Giải đề Cambridge IELTS 16 Test 4 – Listening Part 4 – THE EXTINCTION OF THE DODO BIRD

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Audio

Questions 31 – 40

Complete the notes below.

Write ONE WORD ONLY for each answer.

THE EXTINCTION OF THE DODO BIRD
The dodo was a large flightless bird which used to inhabit the island of Mauritius.
History
● 1507 – Portuguese ships transporting 31 stopped at the island to collect food and water.
● 1638 – The Dutch established a 32 on the island.
● They killed the dodo birds for their meat.
● The last one was killed in 1681.
Description
● The only record we have is written descriptions and pictures (possibly unreliable).
● A Dutch painting suggests the dodo was very 33 .
● The only remaining soft tissue is a dried 34 .
● Recent studies of a dodo skeleton suggest the birds were capable of rapid 35 .
● It’s thought they were able to use their small wings to maintain 36 .
● Their 37 was of average size.
● Their sense of 38 enabled them to find food.
Reasons for extinction
● Hunting was probably not the main cause.
● Sailors brought dogs and monkeys.
● 39 also escaped onto the island and ate the birds’ eggs.
● The arrival of farming meant the 40 was destroyed.

Điểm số của bạn là % – đúng / câu

B. Transcript

One of the most famous cases of extinction is that of a bird known as the dodo. In fact there’s even a saying in English, ‘as dead as the dodo’, used to refer to something which no longer exists. But for many centuries the dodo was alive and well, although it could only be found in one place, the island of Mauritius in the Indian Ocean. It was a very large bird, about one metre tall, and over the centuries it had lost the ability to fly, but it survived happily under the trees that covered the island.

Then in the year 1507 the first Portuguese ships stopped at the island. The sailors were carrying spices (Q31) back to Europe, and found the island a convenient stopping place where they could stock up with food and water for the rest of the voyage, but they didn’t settle on Mauritius. However, in 1683 the Dutch arrived and set up a colony (Q32) there. These first human inhabitants of the island found the dodo birds a convenient source of meat, although not everyone liked the taste.

It’s hard to get an accurate description of what the dodo actually looked like. We do have some written records from sailors, and a few pictures, but we don’t know how reliable these are. The best-known picture is a Dutch painting in which the bird appears to be extremely fat (Q33), but this may not be accurate – an Indian painting done at the same time shows a much thinner bird.

Although attempts were made to preserve the bodies of some of the birds, no complete specimen survives. In the early 17th century four dried parts of a bird were known to exist – of these, three have disappeared, so only one example of soft tissue from the dodo survives, a dodo head (Q34). Bones have also found, but there’s only one complete skeleton in existence.

This single dodo skeleton has recently been the subject of scientific research which suggests that many of the earlier beliefs about dodos may have been incorrect. For example, early accounts of the birds mention how slow and clumsy it was, but scientists now believe the bird’s strong knee joints would have made it capable of movement (Q35) which was not slow, but actually quite fast. In fact, one 17th century sailor wrote that he found the birds hard to catch. It’s true that the dodo’s small wings wouldn’t have allowed it to leave the ground, but the scientists suggest that these were probably employed for balance (Q36) while going over uneven ground. Another group of scientists carried out analysis of the dodo’s skull. They found that the reports of the lack of intelligence of the dodo were not borne out by their research, which suggested the bird’s brain (Q37) was not small, but average in size. In fact, in relation to its body size, it was similar to that of the pigeon, which is known to be a highly intelligent bird. The researchers also found that the structure of the bird’s skull suggested that one sense which was particularly well-developed was that of smell (Q38). So the dodo may also have been particularly good at locating ripe fruit and other food in the island’s thick vegetation.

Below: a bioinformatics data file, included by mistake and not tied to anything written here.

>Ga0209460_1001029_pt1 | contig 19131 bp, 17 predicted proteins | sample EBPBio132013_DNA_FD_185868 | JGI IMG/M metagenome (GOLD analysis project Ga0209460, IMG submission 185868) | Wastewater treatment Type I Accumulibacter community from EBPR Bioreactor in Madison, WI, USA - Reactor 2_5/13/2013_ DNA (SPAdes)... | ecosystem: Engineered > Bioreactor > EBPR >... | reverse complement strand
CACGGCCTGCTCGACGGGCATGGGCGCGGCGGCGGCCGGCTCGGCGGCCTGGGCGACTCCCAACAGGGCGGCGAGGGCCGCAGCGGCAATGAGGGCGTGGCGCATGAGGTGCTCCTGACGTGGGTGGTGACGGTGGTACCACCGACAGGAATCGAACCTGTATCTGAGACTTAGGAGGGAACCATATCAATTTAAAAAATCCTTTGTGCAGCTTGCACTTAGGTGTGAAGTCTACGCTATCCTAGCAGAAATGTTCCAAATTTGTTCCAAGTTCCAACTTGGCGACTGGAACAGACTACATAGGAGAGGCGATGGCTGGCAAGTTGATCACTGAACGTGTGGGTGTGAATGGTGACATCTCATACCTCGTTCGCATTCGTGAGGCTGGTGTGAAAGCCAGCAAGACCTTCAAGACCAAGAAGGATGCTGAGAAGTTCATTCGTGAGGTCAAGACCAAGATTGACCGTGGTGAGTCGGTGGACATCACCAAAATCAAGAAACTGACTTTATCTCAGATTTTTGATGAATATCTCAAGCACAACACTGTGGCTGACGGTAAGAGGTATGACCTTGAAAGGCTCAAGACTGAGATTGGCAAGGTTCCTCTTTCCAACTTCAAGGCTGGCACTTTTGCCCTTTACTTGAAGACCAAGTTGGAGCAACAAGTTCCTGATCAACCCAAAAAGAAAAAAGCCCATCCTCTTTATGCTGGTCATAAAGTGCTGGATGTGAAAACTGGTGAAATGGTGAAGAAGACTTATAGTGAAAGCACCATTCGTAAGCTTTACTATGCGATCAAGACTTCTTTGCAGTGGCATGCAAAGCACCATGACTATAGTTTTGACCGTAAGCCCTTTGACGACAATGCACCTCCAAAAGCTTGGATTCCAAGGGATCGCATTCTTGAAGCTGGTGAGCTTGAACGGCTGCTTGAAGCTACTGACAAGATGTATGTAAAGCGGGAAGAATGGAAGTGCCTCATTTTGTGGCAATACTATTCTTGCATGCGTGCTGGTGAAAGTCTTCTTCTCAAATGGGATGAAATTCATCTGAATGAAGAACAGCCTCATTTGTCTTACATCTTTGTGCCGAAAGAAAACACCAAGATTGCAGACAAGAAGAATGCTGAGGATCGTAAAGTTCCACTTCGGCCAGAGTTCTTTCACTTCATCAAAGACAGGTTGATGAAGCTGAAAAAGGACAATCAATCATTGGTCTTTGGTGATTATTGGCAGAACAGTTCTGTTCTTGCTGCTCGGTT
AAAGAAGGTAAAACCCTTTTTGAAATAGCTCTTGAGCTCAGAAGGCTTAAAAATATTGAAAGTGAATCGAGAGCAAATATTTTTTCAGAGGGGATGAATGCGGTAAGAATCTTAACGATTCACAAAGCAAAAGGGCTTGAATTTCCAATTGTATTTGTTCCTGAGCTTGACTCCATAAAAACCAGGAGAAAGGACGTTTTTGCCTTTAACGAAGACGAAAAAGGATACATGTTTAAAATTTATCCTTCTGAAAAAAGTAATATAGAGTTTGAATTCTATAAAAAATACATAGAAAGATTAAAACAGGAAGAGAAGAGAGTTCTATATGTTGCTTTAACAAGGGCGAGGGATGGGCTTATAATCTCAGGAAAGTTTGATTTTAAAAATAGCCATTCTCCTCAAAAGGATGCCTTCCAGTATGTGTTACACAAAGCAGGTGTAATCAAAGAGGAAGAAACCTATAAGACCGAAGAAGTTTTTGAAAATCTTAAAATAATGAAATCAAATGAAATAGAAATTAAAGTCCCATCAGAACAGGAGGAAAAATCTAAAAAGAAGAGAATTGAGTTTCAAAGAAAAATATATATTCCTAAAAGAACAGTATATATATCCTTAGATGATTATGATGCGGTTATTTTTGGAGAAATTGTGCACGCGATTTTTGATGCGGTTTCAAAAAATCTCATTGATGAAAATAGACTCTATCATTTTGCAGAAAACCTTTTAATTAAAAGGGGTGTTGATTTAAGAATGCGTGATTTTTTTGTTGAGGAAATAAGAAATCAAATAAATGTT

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So it looks as if the dodo was better able to survive and defend itself than was originally believed. Yet less than 200 years after Europeans first arrived on the island, they had become extinct. So what was the reason for this? For a long time, it was believed that the dodos were hunted to extinction, but scientists now believe the situation was more complicated than this. Another factor may have been the new species brought to the island by the sailors. These included dogs, which would have been a threat to the dodos, and also monkeys, which ate the fruit that was the main part of the dodos’ diet. These were brought to the island deliberately, but the ships also brought another type of creature – rats (Q39), which came to land from the ships and rapidly overran the island. These upset the ecology of the island, not just the dodos but other species too. However, they were a particular danger to the dodos because they consumed their eggs, and since each dodo only laid one at a time, this probably had a devastating effect on populations.

However, we now think that probably the main cause of the birds’ extinction was not the introduction of non-native species, but the introduction of agriculture. This meant that the forest (Q40) that has once covered all the island, and that had provided a perfect home for the dodo, was cut down so that crops such as sugar could be grown. So although the dodo had survived for thousands of years, suddenly it was gone.

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